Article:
Dental cavities are common knowledge. Most Americans will have at least one cavity in their lives, and if you surveyed them on the causes, sugar would be the likely answer. Few, if any, would blame it on streptococcus mutans—often abbreviated S. mutans—even though it played a key role in the problem.
Your mouth is home to many bacteria that form communities. Much of these bacteria play a positive role, such as assisting with predigestion. Others are harmful, particularly if growth occurs unchecked. The bacteria streptococcus mutans, for instance, can be found on the surfaces of all teeth, and it plays a prominent role in breaking down your tooth enamel and causing even more serious tooth decay.
Streptococcus mutans is just one of the bacteria associated with tooth decay, but it is considered to be the leading contributor. That said, there is still much that dental science does not know about cavities. It is known that streptococcus mutans can build up at any age, including in infants whose baby teeth have yet to erupt. The key to controlling the bacterial growth lies in controlling the environment: your mouth.
The Effect on Children
Cavities—also known as dental caries—are so common among kids that we often associate them with childhood. But early childhood cavities, which are identified as those that occur between birth and age six, can be particularly disruptive. They can cause pain and distress and have an impact on their systemic health, and the damage to baby teeth can have ramifications that affect the permanent teeth.
The American Dental Association notes that early childhood cavities are more common than asthma and that the problem is exacerbated at the lower income levels. The ADA recognizes it as a public health issue and advises that the solution lies in adjusting children’s diets and oral hygiene routines.
The Effect on Adults
Young adults are less likely to experience cavities than children, but that can often lead to a false sense of confidence. Many young adults do not get the preventative dental care they should. As a person ages, changes occur that make them more prone to xerostomia—also known as dry mouth—and receding gums that expose the tooth roots. In addition, older adults are often prescribed medications that can make them more susceptible to tooth decay and other oral health issues.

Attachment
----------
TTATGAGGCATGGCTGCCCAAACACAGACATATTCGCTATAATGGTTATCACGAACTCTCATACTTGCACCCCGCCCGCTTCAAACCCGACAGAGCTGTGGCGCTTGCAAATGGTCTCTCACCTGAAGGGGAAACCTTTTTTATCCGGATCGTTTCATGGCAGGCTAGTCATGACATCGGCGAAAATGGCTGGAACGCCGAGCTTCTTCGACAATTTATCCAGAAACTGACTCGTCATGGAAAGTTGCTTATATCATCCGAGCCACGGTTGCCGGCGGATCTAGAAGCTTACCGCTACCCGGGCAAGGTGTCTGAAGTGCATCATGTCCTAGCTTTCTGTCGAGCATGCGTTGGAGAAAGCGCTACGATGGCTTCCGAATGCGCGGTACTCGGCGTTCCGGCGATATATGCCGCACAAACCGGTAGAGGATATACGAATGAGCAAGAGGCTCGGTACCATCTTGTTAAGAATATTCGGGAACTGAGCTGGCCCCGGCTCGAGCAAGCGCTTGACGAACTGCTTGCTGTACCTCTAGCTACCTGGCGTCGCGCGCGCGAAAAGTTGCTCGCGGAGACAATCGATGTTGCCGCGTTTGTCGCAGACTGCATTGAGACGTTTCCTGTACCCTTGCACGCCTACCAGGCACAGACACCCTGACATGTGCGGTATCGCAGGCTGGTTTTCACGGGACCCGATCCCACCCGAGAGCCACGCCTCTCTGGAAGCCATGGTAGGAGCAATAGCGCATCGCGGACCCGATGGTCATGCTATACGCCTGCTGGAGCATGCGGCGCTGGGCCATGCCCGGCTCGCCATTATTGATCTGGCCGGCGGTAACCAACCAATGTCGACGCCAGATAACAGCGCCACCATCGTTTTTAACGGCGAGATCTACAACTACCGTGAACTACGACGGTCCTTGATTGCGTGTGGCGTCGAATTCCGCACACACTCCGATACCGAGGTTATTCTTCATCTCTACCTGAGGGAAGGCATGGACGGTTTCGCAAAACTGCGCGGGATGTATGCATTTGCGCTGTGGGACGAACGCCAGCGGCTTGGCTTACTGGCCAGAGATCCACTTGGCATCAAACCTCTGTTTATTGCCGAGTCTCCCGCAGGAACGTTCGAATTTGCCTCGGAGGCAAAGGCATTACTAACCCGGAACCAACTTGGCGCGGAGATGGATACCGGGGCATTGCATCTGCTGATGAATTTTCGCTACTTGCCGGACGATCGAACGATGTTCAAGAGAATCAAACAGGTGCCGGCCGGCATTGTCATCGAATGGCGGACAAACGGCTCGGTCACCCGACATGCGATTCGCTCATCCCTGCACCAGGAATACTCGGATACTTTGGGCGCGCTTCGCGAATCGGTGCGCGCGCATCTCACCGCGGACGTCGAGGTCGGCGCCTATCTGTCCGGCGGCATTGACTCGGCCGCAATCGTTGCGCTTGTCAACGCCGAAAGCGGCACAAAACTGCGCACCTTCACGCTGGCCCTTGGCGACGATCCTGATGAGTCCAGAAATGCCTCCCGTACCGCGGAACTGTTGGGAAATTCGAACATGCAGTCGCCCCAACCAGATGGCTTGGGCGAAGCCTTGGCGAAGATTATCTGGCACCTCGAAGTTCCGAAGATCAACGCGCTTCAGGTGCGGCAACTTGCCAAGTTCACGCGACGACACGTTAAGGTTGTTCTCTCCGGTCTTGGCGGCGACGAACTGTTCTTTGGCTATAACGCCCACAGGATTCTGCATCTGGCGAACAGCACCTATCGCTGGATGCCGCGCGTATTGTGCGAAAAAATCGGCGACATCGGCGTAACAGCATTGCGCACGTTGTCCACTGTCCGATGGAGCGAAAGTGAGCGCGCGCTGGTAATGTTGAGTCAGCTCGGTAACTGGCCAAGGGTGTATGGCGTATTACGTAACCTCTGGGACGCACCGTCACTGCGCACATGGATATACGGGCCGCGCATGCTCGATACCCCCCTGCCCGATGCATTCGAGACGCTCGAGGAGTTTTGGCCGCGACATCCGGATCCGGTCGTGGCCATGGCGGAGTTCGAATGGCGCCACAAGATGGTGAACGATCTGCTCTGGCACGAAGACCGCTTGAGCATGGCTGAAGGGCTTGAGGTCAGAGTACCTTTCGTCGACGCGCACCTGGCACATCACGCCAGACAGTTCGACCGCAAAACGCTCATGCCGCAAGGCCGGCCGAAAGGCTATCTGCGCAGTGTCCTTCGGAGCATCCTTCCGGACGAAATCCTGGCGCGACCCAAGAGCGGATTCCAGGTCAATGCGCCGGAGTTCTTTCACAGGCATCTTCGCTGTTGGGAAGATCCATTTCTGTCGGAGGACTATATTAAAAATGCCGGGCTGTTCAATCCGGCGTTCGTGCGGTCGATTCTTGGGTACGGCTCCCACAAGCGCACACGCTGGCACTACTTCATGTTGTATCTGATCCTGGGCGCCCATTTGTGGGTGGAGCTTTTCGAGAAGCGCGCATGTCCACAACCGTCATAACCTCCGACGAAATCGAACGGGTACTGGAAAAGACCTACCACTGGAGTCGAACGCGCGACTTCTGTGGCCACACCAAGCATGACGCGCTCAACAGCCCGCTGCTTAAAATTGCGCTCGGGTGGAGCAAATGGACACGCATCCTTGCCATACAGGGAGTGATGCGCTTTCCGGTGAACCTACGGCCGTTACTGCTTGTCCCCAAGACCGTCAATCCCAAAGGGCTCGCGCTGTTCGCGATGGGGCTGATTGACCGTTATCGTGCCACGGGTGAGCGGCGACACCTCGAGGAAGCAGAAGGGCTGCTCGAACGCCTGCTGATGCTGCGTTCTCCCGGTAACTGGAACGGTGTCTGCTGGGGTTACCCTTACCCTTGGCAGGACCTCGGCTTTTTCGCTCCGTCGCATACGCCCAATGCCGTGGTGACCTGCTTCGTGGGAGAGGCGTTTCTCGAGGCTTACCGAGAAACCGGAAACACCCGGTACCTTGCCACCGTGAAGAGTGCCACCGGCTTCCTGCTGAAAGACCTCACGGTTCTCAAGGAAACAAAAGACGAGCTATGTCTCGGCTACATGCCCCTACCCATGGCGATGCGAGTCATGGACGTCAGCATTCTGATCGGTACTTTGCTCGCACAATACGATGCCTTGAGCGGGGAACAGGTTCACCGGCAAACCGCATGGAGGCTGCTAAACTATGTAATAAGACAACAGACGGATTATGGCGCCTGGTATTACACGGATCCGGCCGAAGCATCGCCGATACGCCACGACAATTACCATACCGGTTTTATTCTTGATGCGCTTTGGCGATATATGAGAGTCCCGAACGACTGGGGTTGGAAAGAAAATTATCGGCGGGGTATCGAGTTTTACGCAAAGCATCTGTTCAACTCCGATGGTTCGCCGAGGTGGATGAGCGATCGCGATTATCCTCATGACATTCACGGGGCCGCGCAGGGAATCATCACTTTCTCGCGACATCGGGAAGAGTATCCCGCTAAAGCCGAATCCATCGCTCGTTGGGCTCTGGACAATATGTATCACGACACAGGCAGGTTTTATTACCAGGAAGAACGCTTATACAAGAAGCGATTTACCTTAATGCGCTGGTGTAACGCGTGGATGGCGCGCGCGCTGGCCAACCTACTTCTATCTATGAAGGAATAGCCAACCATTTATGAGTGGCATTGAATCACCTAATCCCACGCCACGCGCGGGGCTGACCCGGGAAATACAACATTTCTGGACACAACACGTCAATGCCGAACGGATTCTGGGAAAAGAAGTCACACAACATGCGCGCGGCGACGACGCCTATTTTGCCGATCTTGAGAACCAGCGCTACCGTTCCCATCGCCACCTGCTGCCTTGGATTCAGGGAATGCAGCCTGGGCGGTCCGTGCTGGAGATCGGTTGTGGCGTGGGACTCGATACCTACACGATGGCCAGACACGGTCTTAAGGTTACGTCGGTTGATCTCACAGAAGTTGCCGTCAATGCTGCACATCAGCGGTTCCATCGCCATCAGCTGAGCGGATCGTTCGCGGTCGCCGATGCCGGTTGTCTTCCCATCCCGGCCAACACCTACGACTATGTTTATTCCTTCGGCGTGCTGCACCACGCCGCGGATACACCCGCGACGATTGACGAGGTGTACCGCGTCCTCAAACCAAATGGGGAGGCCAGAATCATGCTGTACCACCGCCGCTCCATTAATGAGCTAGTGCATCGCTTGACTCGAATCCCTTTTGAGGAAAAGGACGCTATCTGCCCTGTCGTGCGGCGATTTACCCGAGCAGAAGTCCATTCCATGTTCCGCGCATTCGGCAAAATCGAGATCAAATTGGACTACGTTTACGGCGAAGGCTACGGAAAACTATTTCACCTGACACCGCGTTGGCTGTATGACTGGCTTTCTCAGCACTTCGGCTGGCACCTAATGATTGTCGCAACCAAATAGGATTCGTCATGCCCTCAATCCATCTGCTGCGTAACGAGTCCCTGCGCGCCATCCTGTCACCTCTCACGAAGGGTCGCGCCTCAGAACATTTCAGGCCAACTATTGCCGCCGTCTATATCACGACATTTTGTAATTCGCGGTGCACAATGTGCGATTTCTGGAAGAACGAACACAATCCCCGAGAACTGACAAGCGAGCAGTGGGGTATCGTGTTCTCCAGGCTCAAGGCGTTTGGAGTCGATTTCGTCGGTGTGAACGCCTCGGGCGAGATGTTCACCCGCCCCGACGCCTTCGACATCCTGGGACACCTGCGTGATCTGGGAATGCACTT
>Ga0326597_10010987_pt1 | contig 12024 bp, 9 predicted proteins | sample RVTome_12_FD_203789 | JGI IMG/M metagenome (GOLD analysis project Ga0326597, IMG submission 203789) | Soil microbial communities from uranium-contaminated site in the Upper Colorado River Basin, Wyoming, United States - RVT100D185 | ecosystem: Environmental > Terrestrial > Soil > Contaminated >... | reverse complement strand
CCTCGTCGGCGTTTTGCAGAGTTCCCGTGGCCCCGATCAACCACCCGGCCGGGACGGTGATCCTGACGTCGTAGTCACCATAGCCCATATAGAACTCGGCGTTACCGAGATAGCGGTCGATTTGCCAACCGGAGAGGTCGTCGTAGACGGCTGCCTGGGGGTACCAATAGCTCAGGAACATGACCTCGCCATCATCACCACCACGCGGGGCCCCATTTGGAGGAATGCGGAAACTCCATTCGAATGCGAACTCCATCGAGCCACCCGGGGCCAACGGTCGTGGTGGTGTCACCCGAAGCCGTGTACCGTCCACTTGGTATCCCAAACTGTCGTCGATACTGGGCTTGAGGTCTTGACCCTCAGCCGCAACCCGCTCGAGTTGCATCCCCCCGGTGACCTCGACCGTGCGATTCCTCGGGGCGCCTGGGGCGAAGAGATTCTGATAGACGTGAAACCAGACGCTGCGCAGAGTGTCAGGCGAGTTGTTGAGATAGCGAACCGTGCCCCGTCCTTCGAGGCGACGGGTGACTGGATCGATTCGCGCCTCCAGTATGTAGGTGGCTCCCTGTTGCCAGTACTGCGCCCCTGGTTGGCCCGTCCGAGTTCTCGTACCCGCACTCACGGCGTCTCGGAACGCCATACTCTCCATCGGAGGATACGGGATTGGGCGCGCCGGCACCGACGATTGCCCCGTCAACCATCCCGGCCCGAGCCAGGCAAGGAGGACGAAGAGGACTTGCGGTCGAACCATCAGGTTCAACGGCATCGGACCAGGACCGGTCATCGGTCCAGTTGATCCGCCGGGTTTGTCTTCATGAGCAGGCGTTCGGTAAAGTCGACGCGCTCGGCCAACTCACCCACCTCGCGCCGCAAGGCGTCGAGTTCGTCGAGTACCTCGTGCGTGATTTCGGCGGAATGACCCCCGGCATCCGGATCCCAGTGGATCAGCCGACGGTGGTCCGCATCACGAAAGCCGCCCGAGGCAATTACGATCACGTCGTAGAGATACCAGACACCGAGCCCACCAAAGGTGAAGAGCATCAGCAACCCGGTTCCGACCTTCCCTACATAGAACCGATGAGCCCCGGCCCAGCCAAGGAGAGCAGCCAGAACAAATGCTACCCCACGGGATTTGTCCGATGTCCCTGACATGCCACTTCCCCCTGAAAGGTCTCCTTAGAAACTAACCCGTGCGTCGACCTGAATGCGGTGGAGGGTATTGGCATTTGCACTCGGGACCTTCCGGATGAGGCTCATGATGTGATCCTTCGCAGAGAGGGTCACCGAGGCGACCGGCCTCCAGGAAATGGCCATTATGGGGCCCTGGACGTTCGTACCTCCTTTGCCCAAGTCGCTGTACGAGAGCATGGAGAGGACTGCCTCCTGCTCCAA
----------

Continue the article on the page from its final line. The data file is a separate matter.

Controlling Streptococcus Mutans
Cavities occur because bacteria like streptococcus mutans interacts with food particles and your saliva to create acids and form plaque. Complex carbohydrates are particularly problematic when it comes to this interaction, which is why sugar gets such a bad rap. The biofilm that accumulates on your teeth is constantly attacking them, which why it so important to clean and disrupt the plaque in your mouth.
You can make this task easier by adjusting your diet. Limit your intake of sugars and starches. Be wary of pasty starches that stick to your teeth, such as potato chips. Also, be careful about introducing acids directly, such as drinking diet sodas or chewing on sour candies. You should also:
- Brush twice a day for two to three minutes.
- Use fluoride toothpaste and a soft-bristled brush.
- Floss whenever you brush.
- Brush or scrape your tongue whenever you brush.
- Stay hydrated. Sip water throughout the day.
- Eat a well-balanced meal and opt for teeth-healthy snacks.
- See your dentist at least twice a year.
- Discuss pit and fissure sealants with your dentist.
If you adhere to this advice from childhood and throughout adulthood, you will never experience a cavity. Despite cavities being among the most prevalent human diseases—second only to the common cold—they are easily preventable with good oral hygiene. Some people are more prone to cavities than others, but your dentist can identify your risk and help you to mitigate them.
Managing streptococcus mutans is something you will have to do throughout your life, but it does not have to be difficult. If you establish good oral care habits and adjust them as needed under the guidance of your dentist, it takes less than 10 minutes a day to keep that bad bacteria in check.
Win the Battle Against S. Mutans
Your battle against streptococcus mutans begins at home by brushing and flossing twice a day every day. It is also imperative that you see your dentist on a regular basis. Not only will a skilled oral hygienist clean your teeth, but Jeffrey D. Clark, DDS, will assess your oral health and make personalized recommendations regarding your oral care. Schedule your checkup with Dr. Clark at Scottsdale Dental Excellence by calling us today at 480 585 1853.